Glamour and fashion don’t have to come at an environmental price when shopping in Hong Kong. Slow fashion advocates at ‘The R Collective’ source, create and showcase high-end clothing made from waste products.
Fast fashion and the environment
Retail therapy. Clothes shopping. Fast fashion. For those among us who are conscious consumers, who try to buy from responsible sources and who try to do their bit for the environment, these terms might sit heavy. Equally, those who have watched documentaries such as ‘The True Cost’ – which reveal the dirty secrets of the fashion industry – might feel an element of guilt buying from high-street stores. Across the world we are slowly learning about the social and environmental impacts of the fashion industry.
The reality is, we buy 400% more clothes than we did even 20 years ago. What’s even more shocking, is that the clothes we buy end up spending much more time in landfill than actually in our possession (let alone on our backs). Fittingly, our habits of purchasing cheap, on-trend clothing influenced by catwalk looks and mimicked in high-street stores at incredible speed, can be understood as ‘fast fashion’. Today’s consumption habits are also ‘fast’ because we can buy our clothes at such affordable prices. Thanks to cheap clothing, many of us can get away with wearing our items only a handful of times before disposing of them. One statistic from the UK revealed that approximately 235 million pieces of clothing were sent to landfill in 2017.
Aside from waste, fast fashion also has a number of other environmental costs. Toxic dyes released into waterways and microfibres from fabrics are ingested by sea life. Cheap textiles made from Polyester are derived from fossil fuels, meaning that the industry contributes considerably to global warming. Even natural components – such as cotton – require massive quantities of water and pesticides on farms. Resultantly, this causes not only drought but also a decline in biodiversity and soil quality, mostly in developing countries where it is commonly grown.
A shift towards slow fashion?
So, if we should avoid fast fashion, what might slow fashion look like? A Hong Kong based, social impact up-cycled fashion brand, is on a mission to show you. Founded in 2017, the brand was created by Christina Dean, who is also the founder of Redress; an NGO which works to reduce waste in the fashion industry. Working tirelessly to design clothes which can stay in the fashion loop for as long as possible, the social impact fashion brand wants you to love your clothes for longer. Their website says it all: ‘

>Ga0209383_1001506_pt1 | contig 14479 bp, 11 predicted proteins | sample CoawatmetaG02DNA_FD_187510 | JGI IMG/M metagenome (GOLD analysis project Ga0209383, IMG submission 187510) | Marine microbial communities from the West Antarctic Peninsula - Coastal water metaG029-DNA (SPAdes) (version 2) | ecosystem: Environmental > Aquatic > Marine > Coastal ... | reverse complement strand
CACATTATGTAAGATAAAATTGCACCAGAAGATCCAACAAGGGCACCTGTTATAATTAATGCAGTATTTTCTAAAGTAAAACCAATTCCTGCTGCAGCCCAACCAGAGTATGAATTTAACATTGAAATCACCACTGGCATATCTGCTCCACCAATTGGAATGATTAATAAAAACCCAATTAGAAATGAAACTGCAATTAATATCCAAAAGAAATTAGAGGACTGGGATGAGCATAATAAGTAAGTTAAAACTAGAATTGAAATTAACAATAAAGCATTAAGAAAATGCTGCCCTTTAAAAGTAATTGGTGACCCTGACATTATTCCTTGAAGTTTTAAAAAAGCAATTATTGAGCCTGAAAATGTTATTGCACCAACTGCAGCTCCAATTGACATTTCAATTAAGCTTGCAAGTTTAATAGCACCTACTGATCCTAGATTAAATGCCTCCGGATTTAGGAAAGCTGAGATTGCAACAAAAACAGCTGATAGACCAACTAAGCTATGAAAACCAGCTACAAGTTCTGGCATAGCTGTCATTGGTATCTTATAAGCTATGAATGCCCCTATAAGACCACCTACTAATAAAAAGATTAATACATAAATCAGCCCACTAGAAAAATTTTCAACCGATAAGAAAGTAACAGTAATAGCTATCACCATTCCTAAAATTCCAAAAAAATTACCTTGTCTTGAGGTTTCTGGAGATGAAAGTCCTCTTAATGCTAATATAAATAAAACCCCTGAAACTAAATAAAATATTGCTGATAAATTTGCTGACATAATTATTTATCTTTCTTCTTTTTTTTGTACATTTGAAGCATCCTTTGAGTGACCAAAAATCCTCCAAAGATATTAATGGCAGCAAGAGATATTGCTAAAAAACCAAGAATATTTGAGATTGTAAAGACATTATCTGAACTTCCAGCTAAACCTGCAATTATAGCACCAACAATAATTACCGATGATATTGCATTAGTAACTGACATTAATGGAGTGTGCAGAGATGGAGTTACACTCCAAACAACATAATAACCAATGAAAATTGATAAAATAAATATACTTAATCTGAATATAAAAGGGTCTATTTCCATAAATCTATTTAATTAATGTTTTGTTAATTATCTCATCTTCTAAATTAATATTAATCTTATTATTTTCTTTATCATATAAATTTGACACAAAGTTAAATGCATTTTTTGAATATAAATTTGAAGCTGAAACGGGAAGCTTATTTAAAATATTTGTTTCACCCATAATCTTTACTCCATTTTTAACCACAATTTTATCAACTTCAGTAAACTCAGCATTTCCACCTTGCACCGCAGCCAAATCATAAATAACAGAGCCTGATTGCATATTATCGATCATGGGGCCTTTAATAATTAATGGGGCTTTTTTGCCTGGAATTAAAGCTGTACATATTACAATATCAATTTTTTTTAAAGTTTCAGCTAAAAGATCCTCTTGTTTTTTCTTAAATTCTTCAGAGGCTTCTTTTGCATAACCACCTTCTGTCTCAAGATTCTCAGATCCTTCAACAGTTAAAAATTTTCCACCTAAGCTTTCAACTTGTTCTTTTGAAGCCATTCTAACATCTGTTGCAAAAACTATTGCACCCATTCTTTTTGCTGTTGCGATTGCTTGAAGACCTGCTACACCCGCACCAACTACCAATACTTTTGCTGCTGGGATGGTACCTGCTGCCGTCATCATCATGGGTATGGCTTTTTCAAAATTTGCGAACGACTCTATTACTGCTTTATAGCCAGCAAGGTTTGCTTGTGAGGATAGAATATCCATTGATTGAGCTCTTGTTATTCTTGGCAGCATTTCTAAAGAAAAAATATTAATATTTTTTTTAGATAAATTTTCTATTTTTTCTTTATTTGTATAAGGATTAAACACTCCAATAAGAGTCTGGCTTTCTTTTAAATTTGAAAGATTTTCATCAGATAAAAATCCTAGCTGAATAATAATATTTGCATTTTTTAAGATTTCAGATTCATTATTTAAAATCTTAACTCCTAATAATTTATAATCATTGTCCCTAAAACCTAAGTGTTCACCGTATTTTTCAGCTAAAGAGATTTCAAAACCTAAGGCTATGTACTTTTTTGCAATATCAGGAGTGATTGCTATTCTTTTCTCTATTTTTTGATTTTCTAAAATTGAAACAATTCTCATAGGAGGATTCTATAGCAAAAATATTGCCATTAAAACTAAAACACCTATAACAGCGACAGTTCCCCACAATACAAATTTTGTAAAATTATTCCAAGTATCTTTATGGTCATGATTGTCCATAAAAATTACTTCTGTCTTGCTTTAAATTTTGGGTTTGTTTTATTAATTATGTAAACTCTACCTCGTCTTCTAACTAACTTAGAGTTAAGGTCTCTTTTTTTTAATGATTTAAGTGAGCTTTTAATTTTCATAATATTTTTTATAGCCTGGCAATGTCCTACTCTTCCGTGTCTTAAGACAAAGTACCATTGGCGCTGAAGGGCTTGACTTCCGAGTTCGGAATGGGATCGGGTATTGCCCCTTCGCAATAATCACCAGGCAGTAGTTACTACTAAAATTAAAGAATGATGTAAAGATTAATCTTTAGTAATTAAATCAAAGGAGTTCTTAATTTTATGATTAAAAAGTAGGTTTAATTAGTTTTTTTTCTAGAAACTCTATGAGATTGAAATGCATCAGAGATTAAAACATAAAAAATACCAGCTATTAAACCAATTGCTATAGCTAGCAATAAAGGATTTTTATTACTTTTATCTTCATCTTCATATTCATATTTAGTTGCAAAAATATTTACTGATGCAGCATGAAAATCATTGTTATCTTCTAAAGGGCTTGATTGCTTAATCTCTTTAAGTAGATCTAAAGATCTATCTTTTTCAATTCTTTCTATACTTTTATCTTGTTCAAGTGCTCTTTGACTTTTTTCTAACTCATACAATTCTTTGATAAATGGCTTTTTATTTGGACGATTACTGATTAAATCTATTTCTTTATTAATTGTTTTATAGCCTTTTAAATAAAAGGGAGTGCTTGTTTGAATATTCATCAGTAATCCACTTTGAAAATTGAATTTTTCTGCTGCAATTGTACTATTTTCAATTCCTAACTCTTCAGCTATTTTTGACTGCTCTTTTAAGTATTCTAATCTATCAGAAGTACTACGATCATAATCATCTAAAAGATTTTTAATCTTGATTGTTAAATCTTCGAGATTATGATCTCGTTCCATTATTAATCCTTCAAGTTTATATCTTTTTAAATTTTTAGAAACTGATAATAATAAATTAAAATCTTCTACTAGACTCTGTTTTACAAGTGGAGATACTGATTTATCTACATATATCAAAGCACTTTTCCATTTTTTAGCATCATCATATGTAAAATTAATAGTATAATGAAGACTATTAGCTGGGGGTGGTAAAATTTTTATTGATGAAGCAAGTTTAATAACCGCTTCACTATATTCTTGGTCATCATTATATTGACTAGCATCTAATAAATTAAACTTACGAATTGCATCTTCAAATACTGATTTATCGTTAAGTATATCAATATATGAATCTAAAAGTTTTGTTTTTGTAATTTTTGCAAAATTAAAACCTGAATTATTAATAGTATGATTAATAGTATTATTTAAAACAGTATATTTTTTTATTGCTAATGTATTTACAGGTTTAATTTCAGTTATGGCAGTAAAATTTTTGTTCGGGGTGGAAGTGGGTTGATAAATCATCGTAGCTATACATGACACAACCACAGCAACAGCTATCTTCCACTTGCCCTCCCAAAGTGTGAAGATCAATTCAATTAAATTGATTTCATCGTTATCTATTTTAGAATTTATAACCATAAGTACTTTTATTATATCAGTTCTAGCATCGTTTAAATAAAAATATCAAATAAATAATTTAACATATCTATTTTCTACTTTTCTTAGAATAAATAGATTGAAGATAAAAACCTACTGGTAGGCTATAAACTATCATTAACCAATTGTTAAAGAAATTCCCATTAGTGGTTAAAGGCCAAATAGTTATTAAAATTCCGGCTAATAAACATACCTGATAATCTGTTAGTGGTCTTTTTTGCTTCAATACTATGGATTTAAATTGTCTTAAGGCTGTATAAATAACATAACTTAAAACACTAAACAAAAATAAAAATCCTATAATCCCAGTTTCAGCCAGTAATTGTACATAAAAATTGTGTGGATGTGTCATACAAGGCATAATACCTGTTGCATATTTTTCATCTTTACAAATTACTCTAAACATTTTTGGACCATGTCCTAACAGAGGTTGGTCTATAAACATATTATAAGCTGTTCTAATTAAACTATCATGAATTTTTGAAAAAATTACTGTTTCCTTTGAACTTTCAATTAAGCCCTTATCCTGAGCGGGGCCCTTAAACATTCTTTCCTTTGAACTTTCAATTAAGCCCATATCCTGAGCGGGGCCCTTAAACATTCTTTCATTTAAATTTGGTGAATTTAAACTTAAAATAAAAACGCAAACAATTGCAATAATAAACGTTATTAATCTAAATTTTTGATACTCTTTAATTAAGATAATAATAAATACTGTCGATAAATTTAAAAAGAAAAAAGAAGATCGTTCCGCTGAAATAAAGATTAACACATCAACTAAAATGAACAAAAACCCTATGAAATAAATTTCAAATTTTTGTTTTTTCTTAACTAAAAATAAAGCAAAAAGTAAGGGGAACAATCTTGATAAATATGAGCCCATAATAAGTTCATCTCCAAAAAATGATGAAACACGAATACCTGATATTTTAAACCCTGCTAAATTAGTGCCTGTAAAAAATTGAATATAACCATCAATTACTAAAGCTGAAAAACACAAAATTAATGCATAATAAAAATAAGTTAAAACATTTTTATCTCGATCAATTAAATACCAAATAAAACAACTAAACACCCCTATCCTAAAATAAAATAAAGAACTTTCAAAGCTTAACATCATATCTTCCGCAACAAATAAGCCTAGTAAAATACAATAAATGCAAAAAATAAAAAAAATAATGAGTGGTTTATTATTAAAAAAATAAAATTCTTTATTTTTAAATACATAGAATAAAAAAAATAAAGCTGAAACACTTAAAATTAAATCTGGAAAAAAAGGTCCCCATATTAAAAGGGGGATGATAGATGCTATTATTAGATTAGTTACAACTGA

‘We really want you to fall in love with clothes. Recently, we think clothes have become too throwaway and so we want to ramp up how much we respect and value clothes…You can call us fans of SLOW fashion if you like.’’ The R Collective.
Creating stunning products that people want to keep forever is one way the brand share their worthy message. However the actual sourcing and production of the clothing itself is perhaps the most admirable aspect of the Hong Kong based business.
Waste to want
By harnessing the creativity and passion of young designers, The R Collective works towards transforming the modes of production associated with the fashion industry. Exploring innovative and environmentally friendly methods, the Hong Kong brand aims to catalyse a circular fashion revolution. Challenging almost everything that fashion is built upon and made of, is at the heart of this mission.
Whereas fashion is built – and thrives – upon an image of brand new shiny products, The R Collective uses leftover textiles and fashion waste from other clothing companies. But waste doesn’t have to connote low quality, undesirable, distasteful or unappealing products; it’s much more glamorous than that. When 92 million tons of textile waste is generated each year by the fashion industry, one has to wonder what could possibly be wrong with so much fabric. In fact, often coming from some of the world’s leading luxury brands, fabrics used to produce The R Collective’s clothing are excellent quality and highly desirable. Chipping away at the fashion industry’s ‘waste’ one sheet at a time, the company creates high-quality, high-end products.
Completely turning the fashion industry on its head and unwinding our deeply entrenched beliefs about what clothing should be, is a speciality of The R Collective. It’s all about innovation, extraordinary imaginations and up-cycling; a recipe which seems to not only please its fashion-faithful customers, but also assist in reducing the environmental impacts of the industry.
During your time in Hong Kong, have a browse of The R Collective’s extensive range of sustainable clothing online. Their new limited edition denim collection ‘Denim Reimagined’ supported by Levi’s, will get your heart racing! If you see something you like, you can book an appointment to try before you buy at their Sham Shui Po studio. Conscious consumption has never been so personalised and totally glamorous.